Josh Cellars Prosecco
Josh Cellars was created in 2007 by vintner Joseph Carr as a tribute to his dad, Josh. The brand started with one varietal, Cabernet Sauvignon, and today features a diverse portfolio of well-balanced and delicious wines made to exacting standards. Sourced from across California’s great winegrowing regions, every vintage represents a labor of love, a commitment to quality, and a very personal promise to make great wine, in honor of Josh.
Joseph discovered a passion for wine at an early age, starting off as a wine steward at a local restaurant in upstate New York, where he was raised. He spent a decade serving as a world-class sommelier followed by another decade as a wine industry executive. After years of hard work, he left it all behind to pursue his dream: starting his own wine company, making wines from California. Today, he lives with his dog Molly and frequently gets visits from his daughter Cailen at their home in Cape Cod, Massachusetts.
One of the world’s most popular and playful sparkling wines, Prosecco is a specialty of northeastern Italy, spanning nine provinces of the Veneto and Fruili-Venezia Giulia regions. A higher-quality version of Prosecco wine that must meet more stringent production requirements is known as Prosecco Superiore and must come from the more rugged terrain between the towns of Valdobiaddene and Conegliano. Prosecco can be produced as a still wine, a semi-sparkling wine (“frizzante”), or a fully sparkling wine (“spumante”)—the latter being the most common. While Prosecco wine is typically produced in a “brut” (dry) style, its fresh and fruity character makes it seem a bit sweeter than it actually is. “Extra brut” styles, incorporating higher levels of residual sugar, are quite popular, however.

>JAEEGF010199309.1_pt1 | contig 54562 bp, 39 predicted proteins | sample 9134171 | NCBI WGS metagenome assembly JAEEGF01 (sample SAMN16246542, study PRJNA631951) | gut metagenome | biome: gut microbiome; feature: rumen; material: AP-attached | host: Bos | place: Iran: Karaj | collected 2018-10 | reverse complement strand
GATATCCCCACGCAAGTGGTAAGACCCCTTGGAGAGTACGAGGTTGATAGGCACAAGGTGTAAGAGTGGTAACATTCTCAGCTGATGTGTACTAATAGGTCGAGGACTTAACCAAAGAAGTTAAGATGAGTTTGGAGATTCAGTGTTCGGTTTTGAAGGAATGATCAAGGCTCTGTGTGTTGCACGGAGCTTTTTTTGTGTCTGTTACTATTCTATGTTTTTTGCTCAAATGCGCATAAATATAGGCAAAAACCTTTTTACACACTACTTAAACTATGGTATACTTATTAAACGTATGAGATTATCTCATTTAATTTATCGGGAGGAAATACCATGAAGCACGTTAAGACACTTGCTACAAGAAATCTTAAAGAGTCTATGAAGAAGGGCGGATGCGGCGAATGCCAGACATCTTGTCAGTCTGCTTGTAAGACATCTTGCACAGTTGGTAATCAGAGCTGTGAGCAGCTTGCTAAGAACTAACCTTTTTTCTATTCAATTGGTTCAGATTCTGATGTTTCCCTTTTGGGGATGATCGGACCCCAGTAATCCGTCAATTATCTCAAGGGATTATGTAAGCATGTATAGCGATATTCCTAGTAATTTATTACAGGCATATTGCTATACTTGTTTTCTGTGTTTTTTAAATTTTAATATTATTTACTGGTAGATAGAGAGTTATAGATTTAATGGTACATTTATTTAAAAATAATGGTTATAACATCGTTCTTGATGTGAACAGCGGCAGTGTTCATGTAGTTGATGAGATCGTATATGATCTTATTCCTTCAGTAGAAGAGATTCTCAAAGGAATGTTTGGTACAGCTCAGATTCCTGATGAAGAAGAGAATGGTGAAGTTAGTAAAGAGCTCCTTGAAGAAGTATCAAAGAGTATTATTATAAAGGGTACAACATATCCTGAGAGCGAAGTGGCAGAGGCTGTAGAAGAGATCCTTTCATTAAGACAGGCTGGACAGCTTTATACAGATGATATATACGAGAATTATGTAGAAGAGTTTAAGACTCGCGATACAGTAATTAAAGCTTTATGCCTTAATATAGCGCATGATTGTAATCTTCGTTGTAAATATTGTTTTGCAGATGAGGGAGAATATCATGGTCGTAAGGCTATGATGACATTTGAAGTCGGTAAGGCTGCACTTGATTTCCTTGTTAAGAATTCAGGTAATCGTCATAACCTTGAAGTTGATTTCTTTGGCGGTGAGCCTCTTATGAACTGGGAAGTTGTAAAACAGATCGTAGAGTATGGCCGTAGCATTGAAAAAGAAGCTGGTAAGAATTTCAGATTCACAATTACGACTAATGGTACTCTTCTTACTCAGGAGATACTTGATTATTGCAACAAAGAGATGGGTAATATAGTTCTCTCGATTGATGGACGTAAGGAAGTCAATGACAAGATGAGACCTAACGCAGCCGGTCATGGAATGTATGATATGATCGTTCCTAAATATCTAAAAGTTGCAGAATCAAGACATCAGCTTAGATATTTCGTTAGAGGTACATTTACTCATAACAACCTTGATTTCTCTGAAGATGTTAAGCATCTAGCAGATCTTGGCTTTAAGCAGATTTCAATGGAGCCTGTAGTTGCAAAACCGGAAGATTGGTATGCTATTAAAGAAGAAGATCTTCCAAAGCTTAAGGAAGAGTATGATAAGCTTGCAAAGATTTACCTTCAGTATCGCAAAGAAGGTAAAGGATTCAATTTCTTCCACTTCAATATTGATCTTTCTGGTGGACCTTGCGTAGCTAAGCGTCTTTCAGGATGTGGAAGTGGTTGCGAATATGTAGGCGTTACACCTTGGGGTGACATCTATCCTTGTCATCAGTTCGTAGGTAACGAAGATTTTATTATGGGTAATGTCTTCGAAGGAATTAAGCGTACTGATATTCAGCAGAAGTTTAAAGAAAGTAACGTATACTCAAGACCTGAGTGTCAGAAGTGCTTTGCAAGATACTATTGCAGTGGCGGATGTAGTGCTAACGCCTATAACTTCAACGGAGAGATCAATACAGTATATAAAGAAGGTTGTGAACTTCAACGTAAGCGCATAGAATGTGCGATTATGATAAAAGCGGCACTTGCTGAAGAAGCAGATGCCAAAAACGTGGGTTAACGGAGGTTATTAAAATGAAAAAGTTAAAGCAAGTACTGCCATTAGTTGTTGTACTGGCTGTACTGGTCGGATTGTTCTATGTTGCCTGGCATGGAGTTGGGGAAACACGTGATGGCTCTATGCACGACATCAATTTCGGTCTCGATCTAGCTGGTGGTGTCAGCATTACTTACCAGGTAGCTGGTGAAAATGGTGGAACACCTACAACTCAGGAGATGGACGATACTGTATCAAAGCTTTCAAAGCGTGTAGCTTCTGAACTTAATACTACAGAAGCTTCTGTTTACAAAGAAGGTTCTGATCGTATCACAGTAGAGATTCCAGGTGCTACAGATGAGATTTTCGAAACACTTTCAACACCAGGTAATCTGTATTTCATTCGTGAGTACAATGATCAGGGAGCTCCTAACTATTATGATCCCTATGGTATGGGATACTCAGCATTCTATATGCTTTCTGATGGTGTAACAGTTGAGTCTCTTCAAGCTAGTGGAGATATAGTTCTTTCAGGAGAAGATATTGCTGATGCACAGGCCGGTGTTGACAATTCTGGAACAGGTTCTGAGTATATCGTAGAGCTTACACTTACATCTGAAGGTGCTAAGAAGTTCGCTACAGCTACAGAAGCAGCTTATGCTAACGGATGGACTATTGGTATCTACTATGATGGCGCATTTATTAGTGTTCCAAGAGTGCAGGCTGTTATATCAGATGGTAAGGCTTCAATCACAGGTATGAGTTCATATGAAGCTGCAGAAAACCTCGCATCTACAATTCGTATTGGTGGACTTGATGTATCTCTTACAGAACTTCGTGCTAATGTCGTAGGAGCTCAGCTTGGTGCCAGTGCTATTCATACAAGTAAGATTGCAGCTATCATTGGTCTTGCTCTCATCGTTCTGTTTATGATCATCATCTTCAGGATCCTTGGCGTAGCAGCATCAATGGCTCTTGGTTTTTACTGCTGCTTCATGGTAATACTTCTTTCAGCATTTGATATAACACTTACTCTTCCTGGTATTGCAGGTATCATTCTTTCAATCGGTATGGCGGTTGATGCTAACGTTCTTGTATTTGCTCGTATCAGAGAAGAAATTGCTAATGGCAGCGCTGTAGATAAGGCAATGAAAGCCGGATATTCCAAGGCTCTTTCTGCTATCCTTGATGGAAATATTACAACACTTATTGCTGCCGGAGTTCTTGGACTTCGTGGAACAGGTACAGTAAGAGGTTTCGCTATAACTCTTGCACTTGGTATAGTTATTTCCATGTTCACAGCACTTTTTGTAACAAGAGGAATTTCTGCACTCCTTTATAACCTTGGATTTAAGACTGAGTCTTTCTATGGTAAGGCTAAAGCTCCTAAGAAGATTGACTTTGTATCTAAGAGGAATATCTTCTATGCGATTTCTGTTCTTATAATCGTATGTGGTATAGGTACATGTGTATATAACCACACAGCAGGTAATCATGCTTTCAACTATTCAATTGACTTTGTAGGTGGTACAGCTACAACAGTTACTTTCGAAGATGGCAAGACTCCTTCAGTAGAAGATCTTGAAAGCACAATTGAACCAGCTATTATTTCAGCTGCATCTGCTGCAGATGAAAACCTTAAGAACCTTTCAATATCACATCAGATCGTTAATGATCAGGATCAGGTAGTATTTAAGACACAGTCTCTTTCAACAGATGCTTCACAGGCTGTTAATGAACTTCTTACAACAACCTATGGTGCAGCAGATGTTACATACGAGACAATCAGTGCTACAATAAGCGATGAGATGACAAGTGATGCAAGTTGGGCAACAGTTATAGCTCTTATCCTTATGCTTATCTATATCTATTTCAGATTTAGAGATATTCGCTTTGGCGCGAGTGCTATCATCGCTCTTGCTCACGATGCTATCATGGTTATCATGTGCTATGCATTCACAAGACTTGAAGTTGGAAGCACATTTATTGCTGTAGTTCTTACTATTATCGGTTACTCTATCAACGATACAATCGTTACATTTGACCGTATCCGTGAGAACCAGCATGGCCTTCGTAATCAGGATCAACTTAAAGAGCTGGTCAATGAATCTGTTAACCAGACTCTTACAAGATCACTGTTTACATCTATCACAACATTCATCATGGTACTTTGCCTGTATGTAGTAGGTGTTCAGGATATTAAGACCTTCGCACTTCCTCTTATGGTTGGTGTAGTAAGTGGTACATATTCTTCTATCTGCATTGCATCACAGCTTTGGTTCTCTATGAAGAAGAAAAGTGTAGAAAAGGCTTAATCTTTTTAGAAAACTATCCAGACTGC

Prosecco wine is made from the Glera grape, which was formerly and confusingly called Prosecco, these wines are notable for pleasant flavors of peach, pear, melon, green apple, and honeysuckle. Lower pressure during the carbonation process (also called the tank method) means that the bubbles are lighter and frothier than in Champagne or other traditional method sparkling wine, and less persistent. Prosecco is also a great choice to blend with orange juice for mimosas for a classic brunch beverage.
A term typically reserved for Champagne and Sparkling Wines, non-vintage or simply “NV” on a label indicates a blend of finished wines from different vintages (years of harvest). To make non-vintage Champagne, typically the current year’s harvest (in other words, the current vintage) forms the base of the blend. Finished wines from previous years, called “vins de reserve” are blended in at approximately 10-50% of the total volume in order to achieve the flavor, complexity, body and acidity for the desired house style. A tiny proportion of Champagnes are made from a single vintage.
There are also some very large production still wines that may not claim one particular vintage. This would be at the discretion of the winemaker’s goals for character of the final wine.